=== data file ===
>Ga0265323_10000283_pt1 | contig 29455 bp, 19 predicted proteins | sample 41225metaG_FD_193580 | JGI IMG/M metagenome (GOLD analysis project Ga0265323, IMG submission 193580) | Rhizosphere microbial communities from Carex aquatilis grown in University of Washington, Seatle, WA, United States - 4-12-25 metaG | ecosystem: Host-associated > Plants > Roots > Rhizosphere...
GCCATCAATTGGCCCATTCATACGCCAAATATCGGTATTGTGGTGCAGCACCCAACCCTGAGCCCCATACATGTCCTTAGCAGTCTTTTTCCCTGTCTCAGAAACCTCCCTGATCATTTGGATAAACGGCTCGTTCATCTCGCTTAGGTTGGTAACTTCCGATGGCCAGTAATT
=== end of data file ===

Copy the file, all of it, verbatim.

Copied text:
>Ga0265323_10000283_pt1 | contig 29455 bp, 19 predicted proteins | sample 41225metaG_FD_193580 | JGI IMG/M metagenome (GOLD analysis project Ga0265323, IMG submission 193580) | Rhizosphere microbial communities from Carex aquatilis grown in University of Washington, Seatle, WA, United States - 4-12-25 metaG | ecosystem: Host-associated > Plants > Roots > Rhizosphere...
GCCATCAATTGGCCCATTCATACGCCAAATATCGGTATTGTGGTGCAGCACCCAACCCTGAGCCCCATACATGTCCTTAGCAGTCTTTTTCCCTGTCTCAGAAACCTCCCTGATCATTTGGATAAACGGCTCGTTCATCTCGCTTAGGTTGGTAACTTCCGATGGCCAGTAATT